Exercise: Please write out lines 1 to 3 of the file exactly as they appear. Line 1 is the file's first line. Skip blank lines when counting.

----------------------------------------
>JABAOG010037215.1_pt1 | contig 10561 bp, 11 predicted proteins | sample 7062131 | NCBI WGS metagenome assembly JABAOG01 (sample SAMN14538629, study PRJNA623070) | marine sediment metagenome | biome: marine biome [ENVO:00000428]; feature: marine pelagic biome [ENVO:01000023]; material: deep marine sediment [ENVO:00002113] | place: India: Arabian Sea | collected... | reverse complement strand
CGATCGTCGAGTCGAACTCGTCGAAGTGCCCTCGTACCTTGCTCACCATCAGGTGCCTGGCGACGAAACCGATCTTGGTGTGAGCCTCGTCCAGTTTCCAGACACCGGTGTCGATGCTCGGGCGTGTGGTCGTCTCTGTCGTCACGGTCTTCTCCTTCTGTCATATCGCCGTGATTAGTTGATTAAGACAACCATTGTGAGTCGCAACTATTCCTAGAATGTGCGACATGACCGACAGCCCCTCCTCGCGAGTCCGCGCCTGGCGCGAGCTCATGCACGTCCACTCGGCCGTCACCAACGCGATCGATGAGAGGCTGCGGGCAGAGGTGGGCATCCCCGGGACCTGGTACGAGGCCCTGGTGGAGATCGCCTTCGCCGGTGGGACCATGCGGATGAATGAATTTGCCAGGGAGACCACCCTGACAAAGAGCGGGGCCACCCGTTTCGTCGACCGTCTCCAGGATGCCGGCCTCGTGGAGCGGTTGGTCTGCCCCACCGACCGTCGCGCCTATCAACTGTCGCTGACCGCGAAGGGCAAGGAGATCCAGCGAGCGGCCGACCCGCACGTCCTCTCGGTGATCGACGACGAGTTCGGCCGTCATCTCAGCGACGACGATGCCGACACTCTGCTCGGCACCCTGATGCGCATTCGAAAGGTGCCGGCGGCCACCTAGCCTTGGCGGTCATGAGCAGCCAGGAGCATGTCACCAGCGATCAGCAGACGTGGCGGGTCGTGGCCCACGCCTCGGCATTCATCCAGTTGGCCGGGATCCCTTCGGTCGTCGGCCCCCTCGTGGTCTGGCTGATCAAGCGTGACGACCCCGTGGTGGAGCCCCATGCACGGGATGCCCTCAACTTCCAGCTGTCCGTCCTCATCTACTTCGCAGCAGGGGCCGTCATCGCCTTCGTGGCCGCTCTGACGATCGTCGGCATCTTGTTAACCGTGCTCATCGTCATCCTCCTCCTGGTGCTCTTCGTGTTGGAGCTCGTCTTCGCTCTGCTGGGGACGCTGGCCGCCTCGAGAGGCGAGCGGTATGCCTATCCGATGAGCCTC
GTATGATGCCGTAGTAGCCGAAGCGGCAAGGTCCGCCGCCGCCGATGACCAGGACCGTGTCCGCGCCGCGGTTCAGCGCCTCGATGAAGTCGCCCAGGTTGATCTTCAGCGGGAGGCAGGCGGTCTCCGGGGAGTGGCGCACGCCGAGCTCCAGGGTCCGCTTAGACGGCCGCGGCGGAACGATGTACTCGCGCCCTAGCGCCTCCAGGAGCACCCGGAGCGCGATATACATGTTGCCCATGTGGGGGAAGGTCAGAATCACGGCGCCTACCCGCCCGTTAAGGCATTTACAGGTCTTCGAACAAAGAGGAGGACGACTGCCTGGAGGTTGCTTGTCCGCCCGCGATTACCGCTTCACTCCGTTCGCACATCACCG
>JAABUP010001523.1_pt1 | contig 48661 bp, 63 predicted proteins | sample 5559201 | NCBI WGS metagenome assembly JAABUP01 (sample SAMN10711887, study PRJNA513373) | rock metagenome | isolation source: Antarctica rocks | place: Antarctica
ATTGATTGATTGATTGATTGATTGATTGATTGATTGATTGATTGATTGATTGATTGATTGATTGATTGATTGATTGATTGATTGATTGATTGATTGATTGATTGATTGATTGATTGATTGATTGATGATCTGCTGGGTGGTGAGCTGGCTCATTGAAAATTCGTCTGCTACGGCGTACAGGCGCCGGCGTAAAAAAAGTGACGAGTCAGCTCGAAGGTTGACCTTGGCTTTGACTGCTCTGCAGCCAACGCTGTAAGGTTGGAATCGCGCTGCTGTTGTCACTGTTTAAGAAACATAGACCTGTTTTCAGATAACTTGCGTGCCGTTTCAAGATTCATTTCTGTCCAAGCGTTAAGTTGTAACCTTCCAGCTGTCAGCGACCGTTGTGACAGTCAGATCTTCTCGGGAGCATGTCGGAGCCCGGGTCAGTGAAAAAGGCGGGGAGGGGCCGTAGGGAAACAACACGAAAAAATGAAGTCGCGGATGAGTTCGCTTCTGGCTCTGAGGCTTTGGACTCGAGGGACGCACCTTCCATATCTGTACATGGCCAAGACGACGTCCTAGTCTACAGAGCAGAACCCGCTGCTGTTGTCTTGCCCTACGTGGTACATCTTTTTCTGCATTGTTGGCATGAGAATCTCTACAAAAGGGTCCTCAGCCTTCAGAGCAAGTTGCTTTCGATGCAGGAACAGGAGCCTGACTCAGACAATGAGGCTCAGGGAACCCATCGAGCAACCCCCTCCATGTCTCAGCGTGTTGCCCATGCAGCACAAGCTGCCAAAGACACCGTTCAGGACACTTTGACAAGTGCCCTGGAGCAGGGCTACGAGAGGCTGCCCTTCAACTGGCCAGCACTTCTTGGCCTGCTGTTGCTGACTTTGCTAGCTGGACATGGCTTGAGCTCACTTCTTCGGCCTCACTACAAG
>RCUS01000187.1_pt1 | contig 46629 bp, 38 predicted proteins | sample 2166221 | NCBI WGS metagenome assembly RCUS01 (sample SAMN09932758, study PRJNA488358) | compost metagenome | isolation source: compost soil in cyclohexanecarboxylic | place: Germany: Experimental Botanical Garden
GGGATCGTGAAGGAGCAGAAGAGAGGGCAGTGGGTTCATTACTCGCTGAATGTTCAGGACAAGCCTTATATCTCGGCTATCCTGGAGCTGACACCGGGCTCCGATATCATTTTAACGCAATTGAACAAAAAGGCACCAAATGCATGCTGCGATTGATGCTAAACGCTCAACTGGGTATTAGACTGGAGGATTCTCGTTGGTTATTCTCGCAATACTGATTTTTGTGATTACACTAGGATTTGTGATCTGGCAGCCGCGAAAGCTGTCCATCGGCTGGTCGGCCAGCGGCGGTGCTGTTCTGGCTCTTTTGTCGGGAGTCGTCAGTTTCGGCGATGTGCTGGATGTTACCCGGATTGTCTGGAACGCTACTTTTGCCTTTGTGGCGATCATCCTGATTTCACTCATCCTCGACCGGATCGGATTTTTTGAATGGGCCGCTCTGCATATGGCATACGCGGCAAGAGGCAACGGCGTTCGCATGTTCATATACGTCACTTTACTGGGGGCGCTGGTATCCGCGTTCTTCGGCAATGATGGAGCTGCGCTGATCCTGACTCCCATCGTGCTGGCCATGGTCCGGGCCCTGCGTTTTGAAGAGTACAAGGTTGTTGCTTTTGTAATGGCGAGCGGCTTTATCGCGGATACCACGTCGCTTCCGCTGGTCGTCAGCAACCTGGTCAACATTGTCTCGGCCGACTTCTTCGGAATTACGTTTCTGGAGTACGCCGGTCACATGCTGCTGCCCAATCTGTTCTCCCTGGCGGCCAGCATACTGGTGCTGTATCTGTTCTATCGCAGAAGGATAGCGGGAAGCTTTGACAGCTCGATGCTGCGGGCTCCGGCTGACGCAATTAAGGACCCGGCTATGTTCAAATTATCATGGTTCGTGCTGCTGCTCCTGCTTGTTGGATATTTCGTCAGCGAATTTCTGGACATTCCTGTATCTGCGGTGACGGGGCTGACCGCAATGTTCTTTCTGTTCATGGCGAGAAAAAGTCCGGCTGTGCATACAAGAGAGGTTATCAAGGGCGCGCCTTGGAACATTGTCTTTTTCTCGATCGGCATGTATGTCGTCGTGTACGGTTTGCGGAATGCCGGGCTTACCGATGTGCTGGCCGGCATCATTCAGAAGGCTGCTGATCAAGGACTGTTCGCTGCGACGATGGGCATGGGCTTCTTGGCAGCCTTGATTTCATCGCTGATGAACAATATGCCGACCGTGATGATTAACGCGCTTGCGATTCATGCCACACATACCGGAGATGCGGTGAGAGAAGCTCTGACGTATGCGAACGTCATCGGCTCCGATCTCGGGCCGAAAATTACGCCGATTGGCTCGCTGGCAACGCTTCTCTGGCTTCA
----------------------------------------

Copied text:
>JABAOG010037215.1_pt1 | contig 10561 bp, 11 predicted proteins | sample 7062131 | NCBI WGS metagenome assembly JABAOG01 (sample SAMN14538629, study PRJNA623070) | marine sediment metagenome | biome: marine biome [ENVO:00000428]; feature: marine pelagic biome [ENVO:01000023]; material: deep marine sediment [ENVO:00002113] | place: India: Arabian Sea | collected... | reverse complement strand
CGATCGTCGAGTCGAACTCGTCGAAGTGCCCTCGTACCTTGCTCACCATCAGGTGCCTGGCGACGAAACCGATCTTGGTGTGAGCCTCGTCCAGTTTCCAGACACCGGTGTCGATGCTCGGGCGTGTGGTCGTCTCTGTCGTCACGGTCTTCTCCTTCTGTCATATCGCCGTGATTAGTTGATTAAGACAACCATTGTGAGTCGCAACTATTCCTAGAATGTGCGACATGACCGACAGCCCCTCCTCGCGAGTCCGCGCCTGGCGCGAGCTCATGCACGTCCACTCGGCCGTCACCAACGCGATCGATGAGAGGCTGCGGGCAGAGGTGGGCATCCCCGGGACCTGGTACGAGGCCCTGGTGGAGATCGCCTTCGCCGGTGGGACCATGCGGATGAATGAATTTGCCAGGGAGACCACCCTGACAAAGAGCGGGGCCACCCGTTTCGTCGACCGTCTCCAGGATGCCGGCCTCGTGGAGCGGTTGGTCTGCCCCACCGACCGTCGCGCCTATCAACTGTCGCTGACCGCGAAGGGCAAGGAGATCCAGCGAGCGGCCGACCCGCACGTCCTCTCGGTGATCGACGACGAGTTCGGCCGTCATCTCAGCGACGACGATGCCGACACTCTGCTCGGCACCCTGATGCGCATTCGAAAGGTGCCGGCGGCCACCTAGCCTTGGCGGTCATGAGCAGCCAGGAGCATGTCACCAGCGATCAGCAGACGTGGCGGGTCGTGGCCCACGCCTCGGCATTCATCCAGTTGGCCGGGATCCCTTCGGTCGTCGGCCCCCTCGTGGTCTGGCTGATCAAGCGTGACGACCCCGTGGTGGAGCCCCATGCACGGGATGCCCTCAACTTCCAGCTGTCCGTCCTCATCTACTTCGCAGCAGGGGCCGTCATCGCCTTCGTGGCCGCTCTGACGATCGTCGGCATCTTGTTAACCGTGCTCATCGTCATCCTCCTCCTGGTGCTCTTCGTGTTGGAGCTCGTCTTCGCTCTGCTGGGGACGCTGGCCGCCTCGAGAGGCGAGCGGTATGCCTATCCGATGAGCCTC
GTATGATGCCGTAGTAGCCGAAGCGGCAAGGTCCGCCGCCGCCGATGACCAGGACCGTGTCCGCGCCGCGGTTCAGCGCCTCGATGAAGTCGCCCAGGTTGATCTTCAGCGGGAGGCAGGCGGTCTCCGGGGAGTGGCGCACGCCGAGCTCCAGGGTCCGCTTAGACGGCCGCGGCGGAACGATGTACTCGCGCCCTAGCGCCTCCAGGAGCACCCGGAGCGCGATATACATGTTGCCCATGTGGGGGAAGGTCAGAATCACGGCGCCTACCCGCCCGTTAAGGCATTTACAGGTCTTCGAACAAAGAGGAGGACGACTGCCTGGAGGTTGCTTGTCCGCCCGCGATTACCGCTTCACTCCGTTCGCACATCACCG